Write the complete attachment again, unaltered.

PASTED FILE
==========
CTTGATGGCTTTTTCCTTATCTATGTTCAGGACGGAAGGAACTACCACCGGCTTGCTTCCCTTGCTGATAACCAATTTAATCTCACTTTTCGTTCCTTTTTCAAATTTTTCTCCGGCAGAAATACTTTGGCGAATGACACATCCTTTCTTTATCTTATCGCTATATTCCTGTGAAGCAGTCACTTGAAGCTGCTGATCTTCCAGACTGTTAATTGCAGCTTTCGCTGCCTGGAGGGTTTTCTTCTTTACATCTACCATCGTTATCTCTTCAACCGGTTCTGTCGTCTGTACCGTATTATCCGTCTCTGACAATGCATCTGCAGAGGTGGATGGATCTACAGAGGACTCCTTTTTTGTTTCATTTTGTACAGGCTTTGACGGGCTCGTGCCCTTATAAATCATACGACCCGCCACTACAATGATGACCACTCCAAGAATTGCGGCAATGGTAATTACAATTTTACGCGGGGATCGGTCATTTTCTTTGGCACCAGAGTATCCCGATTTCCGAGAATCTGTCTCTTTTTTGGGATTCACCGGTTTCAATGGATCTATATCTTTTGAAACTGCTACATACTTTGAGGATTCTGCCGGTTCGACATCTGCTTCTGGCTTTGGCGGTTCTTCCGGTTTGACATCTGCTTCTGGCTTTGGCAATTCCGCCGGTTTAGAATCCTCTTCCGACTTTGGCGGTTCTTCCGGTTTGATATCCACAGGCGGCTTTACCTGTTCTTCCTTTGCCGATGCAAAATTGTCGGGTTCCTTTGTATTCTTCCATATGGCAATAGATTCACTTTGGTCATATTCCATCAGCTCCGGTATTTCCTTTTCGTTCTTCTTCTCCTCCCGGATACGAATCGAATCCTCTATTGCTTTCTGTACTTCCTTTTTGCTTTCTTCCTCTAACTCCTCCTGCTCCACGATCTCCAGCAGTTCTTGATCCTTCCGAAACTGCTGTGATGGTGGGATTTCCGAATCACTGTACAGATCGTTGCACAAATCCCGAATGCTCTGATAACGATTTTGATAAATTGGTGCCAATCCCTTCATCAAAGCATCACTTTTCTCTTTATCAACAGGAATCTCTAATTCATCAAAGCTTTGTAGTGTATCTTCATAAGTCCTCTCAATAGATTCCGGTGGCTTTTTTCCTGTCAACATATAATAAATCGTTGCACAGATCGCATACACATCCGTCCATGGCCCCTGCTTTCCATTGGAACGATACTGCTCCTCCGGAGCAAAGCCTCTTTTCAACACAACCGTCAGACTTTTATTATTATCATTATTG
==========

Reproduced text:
CTTGATGGCTTTTTCCTTATCTATGTTCAGGACGGAAGGAACTACCACCGGCTTGCTTCCCTTGCTGATAACCAATTTAATCTCACTTTTCGTTCCTTTTTCAAATTTTTCTCCGGCAGAAATACTTTGGCGAATGACACATCCTTTCTTTATCTTATCGCTATATTCCTGTGAAGCAGTCACTTGAAGCTGCTGATCTTCCAGACTGTTAATTGCAGCTTTCGCTGCCTGGAGGGTTTTCTTCTTTACATCTACCATCGTTATCTCTTCAACCGGTTCTGTCGTCTGTACCGTATTATCCGTCTCTGACAATGCATCTGCAGAGGTGGATGGATCTACAGAGGACTCCTTTTTTGTTTCATTTTGTACAGGCTTTGACGGGCTCGTGCCCTTATAAATCATACGACCCGCCACTACAATGATGACCACTCCAAGAATTGCGGCAATGGTAATTACAATTTTACGCGGGGATCGGTCATTTTCTTTGGCACCAGAGTATCCCGATTTCCGAGAATCTGTCTCTTTTTTGGGATTCACCGGTTTCAATGGATCTATATCTTTTGAAACTGCTACATACTTTGAGGATTCTGCCGGTTCGACATCTGCTTCTGGCTTTGGCGGTTCTTCCGGTTTGACATCTGCTTCTGGCTTTGGCAATTCCGCCGGTTTAGAATCCTCTTCCGACTTTGGCGGTTCTTCCGGTTTGATATCCACAGGCGGCTTTACCTGTTCTTCCTTTGCCGATGCAAAATTGTCGGGTTCCTTTGTATTCTTCCATATGGCAATAGATTCACTTTGGTCATATTCCATCAGCTCCGGTATTTCCTTTTCGTTCTTCTTCTCCTCCCGGATACGAATCGAATCCTCTATTGCTTTCTGTACTTCCTTTTTGCTTTCTTCCTCTAACTCCTCCTGCTCCACGATCTCCAGCAGTTCTTGATCCTTCCGAAACTGCTGTGATGGTGGGATTTCCGAATCACTGTACAGATCGTTGCACAAATCCCGAATGCTCTGATAACGATTTTGATAAATTGGTGCCAATCCCTTCATCAAAGCATCACTTTTCTCTTTATCAACAGGAATCTCTAATTCATCAAAGCTTTGTAGTGTATCTTCATAAGTCCTCTCAATAGATTCCGGTGGCTTTTTTCCTGTCAACATATAATAAATCGTTGCACAGATCGCATACACATCCGTCCATGGCCCCTGCTTTCCATTGGAACGATACTGCTCCTCCGGAGCAAAGCCTCTTTTCAACACAACCGTCAGACTTTTATTATTATCATTATTG